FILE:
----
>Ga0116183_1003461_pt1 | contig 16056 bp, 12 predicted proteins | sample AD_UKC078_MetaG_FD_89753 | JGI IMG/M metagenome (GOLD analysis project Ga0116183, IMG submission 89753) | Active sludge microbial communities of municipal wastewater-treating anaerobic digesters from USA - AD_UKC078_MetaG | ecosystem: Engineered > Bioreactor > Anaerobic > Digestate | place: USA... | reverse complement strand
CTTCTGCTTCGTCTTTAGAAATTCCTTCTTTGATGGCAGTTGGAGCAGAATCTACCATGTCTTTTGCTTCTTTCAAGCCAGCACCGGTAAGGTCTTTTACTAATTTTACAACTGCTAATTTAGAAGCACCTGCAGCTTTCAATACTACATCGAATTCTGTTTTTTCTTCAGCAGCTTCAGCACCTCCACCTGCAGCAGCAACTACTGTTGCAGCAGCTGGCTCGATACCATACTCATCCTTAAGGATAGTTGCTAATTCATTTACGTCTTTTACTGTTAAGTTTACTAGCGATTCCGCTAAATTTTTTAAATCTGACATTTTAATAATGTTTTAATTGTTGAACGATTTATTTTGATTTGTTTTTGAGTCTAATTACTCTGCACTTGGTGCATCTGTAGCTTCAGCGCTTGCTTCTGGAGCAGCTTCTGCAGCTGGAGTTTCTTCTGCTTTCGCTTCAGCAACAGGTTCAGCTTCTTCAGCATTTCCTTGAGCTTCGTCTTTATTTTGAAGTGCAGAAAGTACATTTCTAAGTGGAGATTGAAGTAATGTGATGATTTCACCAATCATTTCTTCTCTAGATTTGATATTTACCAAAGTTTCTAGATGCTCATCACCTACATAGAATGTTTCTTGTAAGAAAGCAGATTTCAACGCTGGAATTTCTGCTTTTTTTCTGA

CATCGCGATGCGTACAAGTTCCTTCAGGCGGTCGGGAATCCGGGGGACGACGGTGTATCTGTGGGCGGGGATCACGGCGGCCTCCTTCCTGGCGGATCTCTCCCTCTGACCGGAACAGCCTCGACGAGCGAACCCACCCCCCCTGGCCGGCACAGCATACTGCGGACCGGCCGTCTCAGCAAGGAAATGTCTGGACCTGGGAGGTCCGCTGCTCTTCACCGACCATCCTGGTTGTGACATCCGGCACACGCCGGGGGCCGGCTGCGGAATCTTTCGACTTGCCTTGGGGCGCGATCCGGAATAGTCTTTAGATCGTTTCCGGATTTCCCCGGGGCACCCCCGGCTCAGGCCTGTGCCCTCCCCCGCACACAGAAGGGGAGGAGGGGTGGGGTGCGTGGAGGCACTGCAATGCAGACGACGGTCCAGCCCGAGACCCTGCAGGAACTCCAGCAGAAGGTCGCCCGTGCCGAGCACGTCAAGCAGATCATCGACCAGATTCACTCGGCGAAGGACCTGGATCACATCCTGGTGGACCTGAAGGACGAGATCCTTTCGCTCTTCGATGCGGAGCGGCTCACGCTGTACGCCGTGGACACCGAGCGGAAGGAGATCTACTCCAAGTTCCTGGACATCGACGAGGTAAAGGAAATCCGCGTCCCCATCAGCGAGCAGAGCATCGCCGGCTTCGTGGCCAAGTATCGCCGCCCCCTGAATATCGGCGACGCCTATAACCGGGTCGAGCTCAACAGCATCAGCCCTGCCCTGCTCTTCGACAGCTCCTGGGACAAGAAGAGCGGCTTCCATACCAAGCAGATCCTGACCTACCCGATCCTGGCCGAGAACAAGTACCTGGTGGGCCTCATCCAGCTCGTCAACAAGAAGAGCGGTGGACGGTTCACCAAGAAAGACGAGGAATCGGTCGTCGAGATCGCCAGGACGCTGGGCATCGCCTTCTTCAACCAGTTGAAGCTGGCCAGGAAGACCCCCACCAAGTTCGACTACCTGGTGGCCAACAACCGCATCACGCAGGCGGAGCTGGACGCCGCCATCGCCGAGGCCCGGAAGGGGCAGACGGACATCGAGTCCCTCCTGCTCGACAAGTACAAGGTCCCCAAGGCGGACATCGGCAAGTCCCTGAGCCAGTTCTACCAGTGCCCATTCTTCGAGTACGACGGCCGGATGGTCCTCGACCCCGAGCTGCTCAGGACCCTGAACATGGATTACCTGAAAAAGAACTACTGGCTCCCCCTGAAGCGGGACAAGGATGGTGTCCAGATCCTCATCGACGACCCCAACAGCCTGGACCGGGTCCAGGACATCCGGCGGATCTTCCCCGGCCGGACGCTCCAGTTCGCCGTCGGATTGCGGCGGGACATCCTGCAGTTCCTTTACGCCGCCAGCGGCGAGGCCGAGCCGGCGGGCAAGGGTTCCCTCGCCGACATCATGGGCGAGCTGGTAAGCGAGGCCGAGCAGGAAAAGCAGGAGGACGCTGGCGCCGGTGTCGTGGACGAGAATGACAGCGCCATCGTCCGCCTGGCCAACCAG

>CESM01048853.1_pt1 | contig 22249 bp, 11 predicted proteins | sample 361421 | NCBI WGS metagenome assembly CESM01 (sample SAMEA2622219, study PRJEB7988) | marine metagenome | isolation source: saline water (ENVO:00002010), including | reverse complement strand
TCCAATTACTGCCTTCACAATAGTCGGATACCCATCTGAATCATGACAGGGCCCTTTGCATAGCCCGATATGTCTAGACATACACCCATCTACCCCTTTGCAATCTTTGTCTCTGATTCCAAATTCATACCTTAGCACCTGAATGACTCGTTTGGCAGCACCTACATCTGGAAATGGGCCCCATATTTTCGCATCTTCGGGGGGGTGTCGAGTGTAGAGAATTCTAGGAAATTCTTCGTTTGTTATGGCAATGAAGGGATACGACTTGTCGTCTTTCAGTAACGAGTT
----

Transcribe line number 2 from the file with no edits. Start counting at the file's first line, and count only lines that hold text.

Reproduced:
CTTCTGCTTCGTCTTTAGAAATTCCTTCTTTGATGGCAGTTGGAGCAGAATCTACCATGTCTTTTGCTTCTTTCAAGCCAGCACCGGTAAGGTCTTTTACTAATTTTACAACTGCTAATTTAGAAGCACCTGCAGCTTTCAATACTACATCGAATTCTGTTTTTTCTTCAGCAGCTTCAGCACCTCCACCTGCAGCAGCAACTACTGTTGCAGCAGCTGGCTCGATACCATACTCATCCTTAAGGATAGTTGCTAATTCATTTACGTCTTTTACTGTTAAGTTTACTAGCGATTCCGCTAAATTTTTTAAATCTGACATTTTAATAATGTTTTAATTGTTGAACGATTTATTTTGATTTGTTTTTGAGTCTAATTACTCTGCACTTGGTGCATCTGTAGCTTCAGCGCTTGCTTCTGGAGCAGCTTCTGCAGCTGGAGTTTCTTCTGCTTTCGCTTCAGCAACAGGTTCAGCTTCTTCAGCATTTCCTTGAGCTTCGTCTTTATTTTGAAGTGCAGAAAGTACATTTCTAAGTGGAGATTGAAGTAATGTGATGATTTCACCAATCATTTCTTCTCTAGATTTGATATTTACCAAAGTTTCTAGATGCTCATCACCTACATAGAATGTTTCTTGTAAGAAAGCAGATTTCAACGCTGGAATTTCTGCTTTTTTTCTGA